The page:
4.5. SWG-DBM

Smart DB management promotes the efficiency of SWG operation and management by creating daily, weekly, monthly, and yearly metadata of the input/output data of the integrated operation DB. In particular, using remote inspection water consumption data, there are functions for analyzing the water consumption patterns for each use and sending bills to consumers (Figure 16).

4.6. SWG-App

The water information mobile app has the following functions developed: retrieval and viewing of consumer water consumption information in real time or within a specific period (day, week, month, or year), information on progressive rate of water utility and real-time water rate, welfare services for the socially vulnerable such as the elderly living alone or those without family or friends, and a community function for bi-directional communication and sharing of water information between water utility companies and consumers (Figure 17). Water utility companies can collect consumer opinions and quickly respond to incidents such as pipeline damage or freezing/bursting.

5. Discussions and Perspectives

Research has recently been on-going for the implementation of a hyper-connected smart city, which provides a solution to overall urban problems through data-based analysis and simulation by connecting all data related to the city through the Internet of Things. Based on the SWG element technologies developed in Phase 1, the SWGRG has developed a solution for integrated management of water resources in a smart city through the field operation of the SWG living lab installed at Block 112 of YeongJong Island, Incheon from 2017 to 2019. As a result, the SWGRG has outlined the following three points (data quality, unmeasured water consumption of consumers, and leak point detection) for a discussion presented on the development of an SWG-integrated operation solution through the field operation of the living lab.

5.1. Real-Time AMI Data Quality

The most important factor in the field operation of the SWG living lab is the quality of real-time water consumption data received through the AMI network. Poor quality data lead to unreliable analysis results. Therefore, a statistical analysis was conducted to evaluate the quality of the AMI network using the accumulated water consumption data collected hourly from November 2017 to April 2019. As shown in Figure 18, the average successful and failed receiving rates were 95.76% and 4.24%, respectively. In addition, the average failed receiving rate owing to a malfunction of the SWM was 2.78%, and the communication failure rate was 1.46%. In April 2018, a receiving rate of 82.51%, which is lower than the average, was obtained, which was due to non-payment of communication fees.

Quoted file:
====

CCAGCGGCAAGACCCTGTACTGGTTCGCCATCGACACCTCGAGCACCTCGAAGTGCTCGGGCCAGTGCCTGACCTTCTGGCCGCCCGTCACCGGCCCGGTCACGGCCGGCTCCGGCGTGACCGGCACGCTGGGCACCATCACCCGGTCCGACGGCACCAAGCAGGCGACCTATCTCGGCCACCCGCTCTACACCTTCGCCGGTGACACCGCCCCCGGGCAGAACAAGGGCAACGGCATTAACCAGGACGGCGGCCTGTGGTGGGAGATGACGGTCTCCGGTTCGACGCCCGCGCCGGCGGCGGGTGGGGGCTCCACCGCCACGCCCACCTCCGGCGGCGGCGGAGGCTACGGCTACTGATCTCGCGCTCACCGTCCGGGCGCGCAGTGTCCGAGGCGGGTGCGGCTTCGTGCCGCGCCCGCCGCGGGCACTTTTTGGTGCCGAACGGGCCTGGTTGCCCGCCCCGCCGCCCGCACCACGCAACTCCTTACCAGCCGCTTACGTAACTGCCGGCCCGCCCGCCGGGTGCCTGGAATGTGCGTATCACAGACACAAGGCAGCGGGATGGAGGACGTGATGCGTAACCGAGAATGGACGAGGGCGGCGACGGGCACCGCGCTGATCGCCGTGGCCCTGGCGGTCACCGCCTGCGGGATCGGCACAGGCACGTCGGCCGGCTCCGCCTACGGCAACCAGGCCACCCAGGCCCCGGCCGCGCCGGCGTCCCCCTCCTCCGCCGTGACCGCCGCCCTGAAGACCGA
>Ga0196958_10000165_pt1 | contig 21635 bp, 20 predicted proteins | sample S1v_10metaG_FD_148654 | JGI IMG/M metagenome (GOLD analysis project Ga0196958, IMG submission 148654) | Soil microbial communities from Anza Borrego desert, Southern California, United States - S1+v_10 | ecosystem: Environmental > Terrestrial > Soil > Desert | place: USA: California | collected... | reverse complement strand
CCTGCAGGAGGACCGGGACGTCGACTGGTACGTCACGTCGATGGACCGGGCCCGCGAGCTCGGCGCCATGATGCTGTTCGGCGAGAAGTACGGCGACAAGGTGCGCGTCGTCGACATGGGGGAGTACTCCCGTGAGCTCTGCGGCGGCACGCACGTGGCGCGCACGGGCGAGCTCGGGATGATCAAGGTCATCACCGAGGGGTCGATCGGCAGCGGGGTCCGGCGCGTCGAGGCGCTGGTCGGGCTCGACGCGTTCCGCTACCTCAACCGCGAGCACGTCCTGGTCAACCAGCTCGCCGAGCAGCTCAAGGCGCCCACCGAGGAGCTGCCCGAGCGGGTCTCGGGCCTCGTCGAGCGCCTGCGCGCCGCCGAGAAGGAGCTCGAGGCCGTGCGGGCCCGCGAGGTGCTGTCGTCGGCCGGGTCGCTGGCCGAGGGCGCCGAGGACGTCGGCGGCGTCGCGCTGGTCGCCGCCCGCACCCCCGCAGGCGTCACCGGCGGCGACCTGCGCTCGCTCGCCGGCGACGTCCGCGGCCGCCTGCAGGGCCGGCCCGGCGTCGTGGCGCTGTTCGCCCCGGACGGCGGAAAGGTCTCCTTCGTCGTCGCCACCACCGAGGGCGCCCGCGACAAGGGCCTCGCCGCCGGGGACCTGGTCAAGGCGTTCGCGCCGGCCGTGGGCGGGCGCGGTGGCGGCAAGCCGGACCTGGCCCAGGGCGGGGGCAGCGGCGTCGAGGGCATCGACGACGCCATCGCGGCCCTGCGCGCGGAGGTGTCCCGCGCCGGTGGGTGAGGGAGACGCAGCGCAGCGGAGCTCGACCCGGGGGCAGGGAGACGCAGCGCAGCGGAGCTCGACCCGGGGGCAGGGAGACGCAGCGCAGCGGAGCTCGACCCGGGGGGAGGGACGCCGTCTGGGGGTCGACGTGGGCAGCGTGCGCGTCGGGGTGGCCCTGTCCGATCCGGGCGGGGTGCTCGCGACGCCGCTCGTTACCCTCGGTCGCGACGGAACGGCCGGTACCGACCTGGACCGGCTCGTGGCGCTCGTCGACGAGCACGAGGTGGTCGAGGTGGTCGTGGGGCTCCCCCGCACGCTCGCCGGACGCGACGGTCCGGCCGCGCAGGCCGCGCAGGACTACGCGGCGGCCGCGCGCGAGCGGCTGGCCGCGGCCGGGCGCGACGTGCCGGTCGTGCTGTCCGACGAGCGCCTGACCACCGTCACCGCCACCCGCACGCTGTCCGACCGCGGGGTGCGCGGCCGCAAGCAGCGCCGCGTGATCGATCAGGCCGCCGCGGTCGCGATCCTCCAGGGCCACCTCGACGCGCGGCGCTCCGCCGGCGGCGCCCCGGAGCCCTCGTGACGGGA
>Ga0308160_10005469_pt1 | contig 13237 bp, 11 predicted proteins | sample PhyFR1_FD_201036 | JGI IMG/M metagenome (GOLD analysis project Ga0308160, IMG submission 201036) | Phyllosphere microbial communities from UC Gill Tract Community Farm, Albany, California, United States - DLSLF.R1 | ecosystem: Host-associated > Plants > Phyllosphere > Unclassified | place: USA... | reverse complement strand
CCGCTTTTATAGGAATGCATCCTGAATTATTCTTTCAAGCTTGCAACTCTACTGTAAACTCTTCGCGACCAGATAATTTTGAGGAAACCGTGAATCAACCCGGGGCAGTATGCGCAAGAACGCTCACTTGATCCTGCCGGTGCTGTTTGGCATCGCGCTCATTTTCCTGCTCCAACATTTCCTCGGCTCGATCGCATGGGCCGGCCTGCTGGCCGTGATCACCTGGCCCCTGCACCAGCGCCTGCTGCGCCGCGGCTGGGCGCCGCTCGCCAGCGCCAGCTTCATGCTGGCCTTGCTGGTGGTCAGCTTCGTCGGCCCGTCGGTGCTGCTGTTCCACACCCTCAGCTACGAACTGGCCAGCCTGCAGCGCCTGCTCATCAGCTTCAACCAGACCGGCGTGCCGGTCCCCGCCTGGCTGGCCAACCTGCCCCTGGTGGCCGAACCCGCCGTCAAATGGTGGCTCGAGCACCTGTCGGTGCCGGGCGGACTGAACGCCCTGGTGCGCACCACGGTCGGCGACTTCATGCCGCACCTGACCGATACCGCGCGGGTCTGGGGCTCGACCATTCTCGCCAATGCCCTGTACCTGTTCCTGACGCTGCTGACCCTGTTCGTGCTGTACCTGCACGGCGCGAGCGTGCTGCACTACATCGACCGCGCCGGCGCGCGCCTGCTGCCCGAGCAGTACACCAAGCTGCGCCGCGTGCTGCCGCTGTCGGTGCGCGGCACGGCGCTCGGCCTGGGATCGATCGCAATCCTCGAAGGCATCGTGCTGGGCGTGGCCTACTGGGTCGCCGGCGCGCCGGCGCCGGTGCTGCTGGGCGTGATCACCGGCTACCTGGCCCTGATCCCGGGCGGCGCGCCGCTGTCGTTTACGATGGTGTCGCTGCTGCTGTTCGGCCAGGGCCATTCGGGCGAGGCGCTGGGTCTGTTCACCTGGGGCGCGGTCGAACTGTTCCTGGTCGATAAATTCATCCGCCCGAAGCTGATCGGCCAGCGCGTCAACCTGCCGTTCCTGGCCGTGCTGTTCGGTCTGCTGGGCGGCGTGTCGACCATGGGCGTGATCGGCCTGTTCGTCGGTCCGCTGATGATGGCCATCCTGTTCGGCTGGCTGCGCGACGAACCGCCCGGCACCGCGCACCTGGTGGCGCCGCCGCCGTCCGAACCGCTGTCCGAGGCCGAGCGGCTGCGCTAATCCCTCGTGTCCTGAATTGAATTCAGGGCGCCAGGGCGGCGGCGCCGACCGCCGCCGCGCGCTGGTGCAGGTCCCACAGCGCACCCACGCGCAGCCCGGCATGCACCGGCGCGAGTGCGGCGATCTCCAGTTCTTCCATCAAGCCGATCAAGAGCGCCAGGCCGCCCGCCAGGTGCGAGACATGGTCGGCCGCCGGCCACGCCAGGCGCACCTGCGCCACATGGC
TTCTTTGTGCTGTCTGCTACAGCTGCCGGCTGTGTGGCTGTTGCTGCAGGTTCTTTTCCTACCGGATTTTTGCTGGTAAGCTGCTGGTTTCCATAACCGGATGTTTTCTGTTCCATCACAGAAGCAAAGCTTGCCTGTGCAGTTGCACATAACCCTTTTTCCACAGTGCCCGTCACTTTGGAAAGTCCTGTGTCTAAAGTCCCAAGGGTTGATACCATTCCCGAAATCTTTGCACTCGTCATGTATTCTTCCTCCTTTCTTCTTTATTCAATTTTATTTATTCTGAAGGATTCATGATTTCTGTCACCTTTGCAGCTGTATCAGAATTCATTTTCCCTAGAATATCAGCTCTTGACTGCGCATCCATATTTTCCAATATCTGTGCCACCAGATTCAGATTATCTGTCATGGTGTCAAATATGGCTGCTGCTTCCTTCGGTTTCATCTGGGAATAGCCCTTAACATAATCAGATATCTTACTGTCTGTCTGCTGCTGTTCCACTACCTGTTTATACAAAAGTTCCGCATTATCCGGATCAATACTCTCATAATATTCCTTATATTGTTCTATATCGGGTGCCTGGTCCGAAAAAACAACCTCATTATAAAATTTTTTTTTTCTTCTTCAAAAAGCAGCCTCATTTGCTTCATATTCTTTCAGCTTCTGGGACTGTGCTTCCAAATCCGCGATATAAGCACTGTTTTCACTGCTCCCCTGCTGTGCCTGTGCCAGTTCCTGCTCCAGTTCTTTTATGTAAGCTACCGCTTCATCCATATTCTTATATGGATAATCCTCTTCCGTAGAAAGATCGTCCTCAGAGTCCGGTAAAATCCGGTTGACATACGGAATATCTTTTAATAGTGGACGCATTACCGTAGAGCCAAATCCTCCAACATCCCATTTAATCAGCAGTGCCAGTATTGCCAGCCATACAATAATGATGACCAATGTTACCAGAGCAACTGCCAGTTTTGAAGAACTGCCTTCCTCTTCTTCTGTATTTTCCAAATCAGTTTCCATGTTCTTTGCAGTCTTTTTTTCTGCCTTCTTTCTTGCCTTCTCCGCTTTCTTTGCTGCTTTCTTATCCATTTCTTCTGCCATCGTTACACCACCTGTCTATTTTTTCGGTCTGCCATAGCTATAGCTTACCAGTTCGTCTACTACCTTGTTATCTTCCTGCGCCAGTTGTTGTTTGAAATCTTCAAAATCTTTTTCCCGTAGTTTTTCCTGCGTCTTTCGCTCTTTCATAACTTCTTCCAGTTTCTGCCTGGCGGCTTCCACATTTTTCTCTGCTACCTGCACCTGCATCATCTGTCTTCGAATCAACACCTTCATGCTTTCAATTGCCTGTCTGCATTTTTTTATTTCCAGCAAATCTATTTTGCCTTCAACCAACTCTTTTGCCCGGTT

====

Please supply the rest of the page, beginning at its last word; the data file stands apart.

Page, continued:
The maximum industry average of a smart meter failure rate is 5% [22], and the general smart meter failure rate is 0.5% [23]. The average failed receiving rate owing to a malfunction of the ultrasonic wave type SWM used in the field operation is lower than the maximum industry average, but higher than the rate of general smart meters. In particular, in April 2019, the failure rate reached approximately 6.24%, strongly indicating a need for improvement. In addition, the failed receiving rate owing to an SWM malfunction or failure was approximately 1.3% higher than that of communication error. In particular, it is greater than the average failed receiving rate at 18:00–21:00 h, and thus further analysis on the cause of such high failure rates is necessary.
In addition, in the event of an SWM failure, water consumption data cannot be sent even if the consumer uses water. Therefore, cases of missing data inevitably occur from the time of failure to the time of replacement. Because the collected data are the cumulative water consumption data and are counted from zero, a correction is required to calculate the water consumption before and after SWM replacement. Water consumption can be estimated through a linear regression analysis of the mass curve from the time of failure to the time of replacement; however, because it shows an inaccurate rate of consumption, proper measures for improvement are required.

5.2. Unmeasured Water Consumption of Customers